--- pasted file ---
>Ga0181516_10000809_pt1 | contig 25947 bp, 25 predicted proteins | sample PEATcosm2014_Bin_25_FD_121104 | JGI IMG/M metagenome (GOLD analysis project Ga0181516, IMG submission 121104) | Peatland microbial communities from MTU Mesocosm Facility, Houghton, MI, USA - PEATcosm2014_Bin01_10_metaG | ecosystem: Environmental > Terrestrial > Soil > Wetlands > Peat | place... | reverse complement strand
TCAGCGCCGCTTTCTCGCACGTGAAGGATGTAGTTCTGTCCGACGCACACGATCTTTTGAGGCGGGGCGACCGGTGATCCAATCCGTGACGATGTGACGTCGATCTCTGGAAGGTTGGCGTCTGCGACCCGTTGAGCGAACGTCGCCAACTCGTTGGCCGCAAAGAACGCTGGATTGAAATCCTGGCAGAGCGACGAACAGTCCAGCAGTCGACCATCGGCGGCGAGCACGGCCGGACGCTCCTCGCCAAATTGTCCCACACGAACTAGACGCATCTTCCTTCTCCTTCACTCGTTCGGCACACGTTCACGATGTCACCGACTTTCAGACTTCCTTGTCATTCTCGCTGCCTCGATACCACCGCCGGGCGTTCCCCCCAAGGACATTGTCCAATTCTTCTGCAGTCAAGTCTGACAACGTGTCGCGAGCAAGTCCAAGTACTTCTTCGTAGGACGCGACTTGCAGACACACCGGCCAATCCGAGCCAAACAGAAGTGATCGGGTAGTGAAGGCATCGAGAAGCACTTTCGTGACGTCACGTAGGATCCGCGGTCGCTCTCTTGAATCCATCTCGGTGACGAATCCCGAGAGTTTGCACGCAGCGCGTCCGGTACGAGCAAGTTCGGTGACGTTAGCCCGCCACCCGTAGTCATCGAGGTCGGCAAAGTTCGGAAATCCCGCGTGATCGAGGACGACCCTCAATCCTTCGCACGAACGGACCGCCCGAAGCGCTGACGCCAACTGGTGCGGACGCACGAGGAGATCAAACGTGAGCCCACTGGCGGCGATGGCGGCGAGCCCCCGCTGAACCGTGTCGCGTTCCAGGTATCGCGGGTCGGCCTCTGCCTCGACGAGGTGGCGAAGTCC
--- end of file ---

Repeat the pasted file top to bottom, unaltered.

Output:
>Ga0181516_10000809_pt1 | contig 25947 bp, 25 predicted proteins | sample PEATcosm2014_Bin_25_FD_121104 | JGI IMG/M metagenome (GOLD analysis project Ga0181516, IMG submission 121104) | Peatland microbial communities from MTU Mesocosm Facility, Houghton, MI, USA - PEATcosm2014_Bin01_10_metaG | ecosystem: Environmental > Terrestrial > Soil > Wetlands > Peat | place... | reverse complement strand
TCAGCGCCGCTTTCTCGCACGTGAAGGATGTAGTTCTGTCCGACGCACACGATCTTTTGAGGCGGGGCGACCGGTGATCCAATCCGTGACGATGTGACGTCGATCTCTGGAAGGTTGGCGTCTGCGACCCGTTGAGCGAACGTCGCCAACTCGTTGGCCGCAAAGAACGCTGGATTGAAATCCTGGCAGAGCGACGAACAGTCCAGCAGTCGACCATCGGCGGCGAGCACGGCCGGACGCTCCTCGCCAAATTGTCCCACACGAACTAGACGCATCTTCCTTCTCCTTCACTCGTTCGGCACACGTTCACGATGTCACCGACTTTCAGACTTCCTTGTCATTCTCGCTGCCTCGATACCACCGCCGGGCGTTCCCCCCAAGGACATTGTCCAATTCTTCTGCAGTCAAGTCTGACAACGTGTCGCGAGCAAGTCCAAGTACTTCTTCGTAGGACGCGACTTGCAGACACACCGGCCAATCCGAGCCAAACAGAAGTGATCGGGTAGTGAAGGCATCGAGAAGCACTTTCGTGACGTCACGTAGGATCCGCGGTCGCTCTCTTGAATCCATCTCGGTGACGAATCCCGAGAGTTTGCACGCAGCGCGTCCGGTACGAGCAAGTTCGGTGACGTTAGCCCGCCACCCGTAGTCATCGAGGTCGGCAAAGTTCGGAAATCCCGCGTGATCGAGGACGACCCTCAATCCTTCGCACGAACGGACCGCCCGAAGCGCTGACGCCAACTGGTGCGGACGCACGAGGAGATCAAACGTGAGCCCACTGGCGGCGATGGCGGCGAGCCCCCGCTGAACCGTGTCGCGTTCCAGGTATCGCGGGTCGGCCTCTGCCTCGACGAGGTGGCGAAGTCC